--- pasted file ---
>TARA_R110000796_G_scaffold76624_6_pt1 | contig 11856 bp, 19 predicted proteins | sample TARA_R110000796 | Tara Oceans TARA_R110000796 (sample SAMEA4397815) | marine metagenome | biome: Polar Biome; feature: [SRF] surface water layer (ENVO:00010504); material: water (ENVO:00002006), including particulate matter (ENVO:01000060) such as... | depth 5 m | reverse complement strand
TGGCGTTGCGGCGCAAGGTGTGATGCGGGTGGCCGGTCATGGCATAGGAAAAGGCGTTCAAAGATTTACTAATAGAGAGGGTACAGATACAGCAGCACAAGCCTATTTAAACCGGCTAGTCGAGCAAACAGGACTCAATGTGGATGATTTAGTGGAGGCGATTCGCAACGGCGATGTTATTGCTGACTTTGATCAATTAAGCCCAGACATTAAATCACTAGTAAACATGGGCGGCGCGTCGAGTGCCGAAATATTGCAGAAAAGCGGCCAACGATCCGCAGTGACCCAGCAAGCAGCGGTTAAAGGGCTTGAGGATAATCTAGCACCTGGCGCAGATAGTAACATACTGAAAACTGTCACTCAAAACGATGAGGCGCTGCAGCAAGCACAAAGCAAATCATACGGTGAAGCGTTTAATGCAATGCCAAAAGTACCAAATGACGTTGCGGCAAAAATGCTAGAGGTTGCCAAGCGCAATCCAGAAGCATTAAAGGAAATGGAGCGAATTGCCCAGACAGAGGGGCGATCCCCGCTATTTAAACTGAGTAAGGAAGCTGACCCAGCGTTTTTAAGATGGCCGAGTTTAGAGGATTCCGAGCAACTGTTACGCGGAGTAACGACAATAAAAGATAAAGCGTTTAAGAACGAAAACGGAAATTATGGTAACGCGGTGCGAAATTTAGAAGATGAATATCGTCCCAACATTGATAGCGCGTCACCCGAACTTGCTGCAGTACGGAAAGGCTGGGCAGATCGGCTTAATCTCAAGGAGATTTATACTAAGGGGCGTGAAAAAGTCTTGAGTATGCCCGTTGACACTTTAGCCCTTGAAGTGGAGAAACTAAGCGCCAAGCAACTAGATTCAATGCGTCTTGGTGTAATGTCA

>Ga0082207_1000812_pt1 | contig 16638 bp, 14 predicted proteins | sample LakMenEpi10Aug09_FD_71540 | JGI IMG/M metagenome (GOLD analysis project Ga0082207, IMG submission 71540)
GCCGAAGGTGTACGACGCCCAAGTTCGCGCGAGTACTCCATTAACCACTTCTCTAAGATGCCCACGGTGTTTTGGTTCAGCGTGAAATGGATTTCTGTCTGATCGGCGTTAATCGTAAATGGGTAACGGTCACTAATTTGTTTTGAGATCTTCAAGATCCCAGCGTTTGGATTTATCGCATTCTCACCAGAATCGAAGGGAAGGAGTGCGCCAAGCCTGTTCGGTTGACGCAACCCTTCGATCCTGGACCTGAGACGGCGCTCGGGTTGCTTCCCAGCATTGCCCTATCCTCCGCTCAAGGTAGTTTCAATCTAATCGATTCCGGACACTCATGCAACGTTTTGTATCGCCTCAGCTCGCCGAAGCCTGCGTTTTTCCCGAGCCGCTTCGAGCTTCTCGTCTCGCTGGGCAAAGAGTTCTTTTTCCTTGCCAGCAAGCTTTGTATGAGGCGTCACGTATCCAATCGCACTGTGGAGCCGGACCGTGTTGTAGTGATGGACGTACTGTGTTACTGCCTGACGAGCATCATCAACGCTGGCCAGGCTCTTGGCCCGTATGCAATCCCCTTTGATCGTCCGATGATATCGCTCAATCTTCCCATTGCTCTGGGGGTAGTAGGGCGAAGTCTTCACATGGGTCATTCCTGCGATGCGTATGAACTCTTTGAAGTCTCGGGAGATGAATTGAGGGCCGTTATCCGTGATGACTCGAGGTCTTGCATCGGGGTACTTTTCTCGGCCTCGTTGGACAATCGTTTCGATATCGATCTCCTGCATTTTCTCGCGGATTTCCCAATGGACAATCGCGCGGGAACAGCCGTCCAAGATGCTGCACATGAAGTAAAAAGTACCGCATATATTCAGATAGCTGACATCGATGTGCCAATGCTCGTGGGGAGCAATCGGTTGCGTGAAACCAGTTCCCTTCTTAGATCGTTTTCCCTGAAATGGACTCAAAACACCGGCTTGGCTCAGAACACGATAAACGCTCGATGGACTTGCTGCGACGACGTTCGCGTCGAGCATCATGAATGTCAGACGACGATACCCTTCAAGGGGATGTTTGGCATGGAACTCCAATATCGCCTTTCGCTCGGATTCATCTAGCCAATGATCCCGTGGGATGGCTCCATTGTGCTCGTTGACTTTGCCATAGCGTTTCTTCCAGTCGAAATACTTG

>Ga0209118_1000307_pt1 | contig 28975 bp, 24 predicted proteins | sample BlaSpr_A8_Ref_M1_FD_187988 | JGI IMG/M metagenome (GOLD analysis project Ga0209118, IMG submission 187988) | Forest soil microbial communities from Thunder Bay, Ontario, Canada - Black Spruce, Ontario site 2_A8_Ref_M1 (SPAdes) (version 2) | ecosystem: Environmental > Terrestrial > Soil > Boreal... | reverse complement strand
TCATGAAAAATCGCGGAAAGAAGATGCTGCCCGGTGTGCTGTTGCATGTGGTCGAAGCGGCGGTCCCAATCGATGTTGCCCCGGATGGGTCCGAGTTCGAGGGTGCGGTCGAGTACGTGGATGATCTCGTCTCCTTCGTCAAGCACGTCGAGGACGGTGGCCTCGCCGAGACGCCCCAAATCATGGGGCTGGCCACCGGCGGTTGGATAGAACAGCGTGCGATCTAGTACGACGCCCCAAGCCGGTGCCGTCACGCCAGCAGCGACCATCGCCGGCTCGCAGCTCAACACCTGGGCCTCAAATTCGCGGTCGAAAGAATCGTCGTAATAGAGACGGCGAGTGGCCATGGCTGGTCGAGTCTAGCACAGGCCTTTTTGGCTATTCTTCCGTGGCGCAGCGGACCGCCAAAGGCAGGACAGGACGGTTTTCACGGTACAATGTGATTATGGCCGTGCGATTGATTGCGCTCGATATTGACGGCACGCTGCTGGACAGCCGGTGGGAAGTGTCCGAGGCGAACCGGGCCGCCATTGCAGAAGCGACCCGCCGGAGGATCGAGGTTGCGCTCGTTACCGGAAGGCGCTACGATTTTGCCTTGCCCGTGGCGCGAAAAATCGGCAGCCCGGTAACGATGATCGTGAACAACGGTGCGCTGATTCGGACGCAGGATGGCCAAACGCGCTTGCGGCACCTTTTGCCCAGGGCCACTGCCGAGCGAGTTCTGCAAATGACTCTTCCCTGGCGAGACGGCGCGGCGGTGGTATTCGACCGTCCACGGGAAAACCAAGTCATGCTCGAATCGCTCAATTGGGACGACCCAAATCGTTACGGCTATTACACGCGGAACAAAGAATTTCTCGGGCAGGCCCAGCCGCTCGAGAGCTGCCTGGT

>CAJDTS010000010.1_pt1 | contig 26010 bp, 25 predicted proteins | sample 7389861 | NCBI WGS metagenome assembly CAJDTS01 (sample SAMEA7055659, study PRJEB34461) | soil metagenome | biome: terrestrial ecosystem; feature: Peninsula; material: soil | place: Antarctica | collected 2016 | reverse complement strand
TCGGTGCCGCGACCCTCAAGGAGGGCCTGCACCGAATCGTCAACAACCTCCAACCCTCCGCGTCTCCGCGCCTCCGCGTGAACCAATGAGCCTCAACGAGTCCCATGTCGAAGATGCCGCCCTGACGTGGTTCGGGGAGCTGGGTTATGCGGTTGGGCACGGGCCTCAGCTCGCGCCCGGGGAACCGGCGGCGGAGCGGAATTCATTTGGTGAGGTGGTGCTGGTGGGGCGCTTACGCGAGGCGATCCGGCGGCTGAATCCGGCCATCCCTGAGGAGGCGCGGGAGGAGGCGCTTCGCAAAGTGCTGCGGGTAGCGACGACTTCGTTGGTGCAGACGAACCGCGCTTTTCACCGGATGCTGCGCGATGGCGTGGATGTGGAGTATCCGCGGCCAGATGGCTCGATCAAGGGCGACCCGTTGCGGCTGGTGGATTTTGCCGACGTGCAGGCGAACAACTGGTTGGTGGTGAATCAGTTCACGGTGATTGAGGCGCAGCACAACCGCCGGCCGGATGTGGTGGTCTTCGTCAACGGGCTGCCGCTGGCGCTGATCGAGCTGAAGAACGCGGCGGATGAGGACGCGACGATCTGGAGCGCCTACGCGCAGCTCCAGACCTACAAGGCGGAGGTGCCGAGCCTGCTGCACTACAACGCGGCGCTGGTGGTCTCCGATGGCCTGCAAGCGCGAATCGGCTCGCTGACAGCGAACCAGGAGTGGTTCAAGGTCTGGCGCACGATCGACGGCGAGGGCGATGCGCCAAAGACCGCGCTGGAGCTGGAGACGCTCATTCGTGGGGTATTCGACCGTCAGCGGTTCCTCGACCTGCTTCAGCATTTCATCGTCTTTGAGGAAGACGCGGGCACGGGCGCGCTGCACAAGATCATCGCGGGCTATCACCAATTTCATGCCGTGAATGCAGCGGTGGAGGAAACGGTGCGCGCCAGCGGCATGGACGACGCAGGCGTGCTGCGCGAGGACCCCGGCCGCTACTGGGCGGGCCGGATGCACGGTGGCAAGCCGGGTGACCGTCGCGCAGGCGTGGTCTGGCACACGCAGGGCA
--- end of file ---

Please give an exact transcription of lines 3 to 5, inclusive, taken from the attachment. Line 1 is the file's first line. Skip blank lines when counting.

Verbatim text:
>Ga0082207_1000812_pt1 | contig 16638 bp, 14 predicted proteins | sample LakMenEpi10Aug09_FD_71540 | JGI IMG/M metagenome (GOLD analysis project Ga0082207, IMG submission 71540)
GCCGAAGGTGTACGACGCCCAAGTTCGCGCGAGTACTCCATTAACCACTTCTCTAAGATGCCCACGGTGTTTTGGTTCAGCGTGAAATGGATTTCTGTCTGATCGGCGTTAATCGTAAATGGGTAACGGTCACTAATTTGTTTTGAGATCTTCAAGATCCCAGCGTTTGGATTTATCGCATTCTCACCAGAATCGAAGGGAAGGAGTGCGCCAAGCCTGTTCGGTTGACGCAACCCTTCGATCCTGGACCTGAGACGGCGCTCGGGTTGCTTCCCAGCATTGCCCTATCCTCCGCTCAAGGTAGTTTCAATCTAATCGATTCCGGACACTCATGCAACGTTTTGTATCGCCTCAGCTCGCCGAAGCCTGCGTTTTTCCCGAGCCGCTTCGAGCTTCTCGTCTCGCTGGGCAAAGAGTTCTTTTTCCTTGCCAGCAAGCTTTGTATGAGGCGTCACGTATCCAATCGCACTGTGGAGCCGGACCGTGTTGTAGTGATGGACGTACTGTGTTACTGCCTGACGAGCATCATCAACGCTGGCCAGGCTCTTGGCCCGTATGCAATCCCCTTTGATCGTCCGATGATATCGCTCAATCTTCCCATTGCTCTGGGGGTAGTAGGGCGAAGTCTTCACATGGGTCATTCCTGCGATGCGTATGAACTCTTTGAAGTCTCGGGAGATGAATTGAGGGCCGTTATCCGTGATGACTCGAGGTCTTGCATCGGGGTACTTTTCTCGGCCTCGTTGGACAATCGTTTCGATATCGATCTCCTGCATTTTCTCGCGGATTTCCCAATGGACAATCGCGCGGGAACAGCCGTCCAAGATGCTGCACATGAAGTAAAAAGTACCGCATATATTCAGATAGCTGACATCGATGTGCCAATGCTCGTGGGGAGCAATCGGTTGCGTGAAACCAGTTCCCTTCTTAGATCGTTTTCCCTGAAATGGACTCAAAACACCGGCTTGGCTCAGAACACGATAAACGCTCGATGGACTTGCTGCGACGACGTTCGCGTCGAGCATCATGAATGTCAGACGACGATACCCTTCAAGGGGATGTTTGGCATGGAACTCCAATATCGCCTTTCGCTCGGATTCATCTAGCCAATGATCCCGTGGGATGGCTCCATTGTGCTCGTTGACTTTGCCATAGCGTTTCTTCCAGTCGAAATACTTG

>Ga0209118_1000307_pt1 | contig 28975 bp, 24 predicted proteins | sample BlaSpr_A8_Ref_M1_FD_187988 | JGI IMG/M metagenome (GOLD analysis project Ga0209118, IMG submission 187988) | Forest soil microbial communities from Thunder Bay, Ontario, Canada - Black Spruce, Ontario site 2_A8_Ref_M1 (SPAdes) (version 2) | ecosystem: Environmental > Terrestrial > Soil > Boreal... | reverse complement strand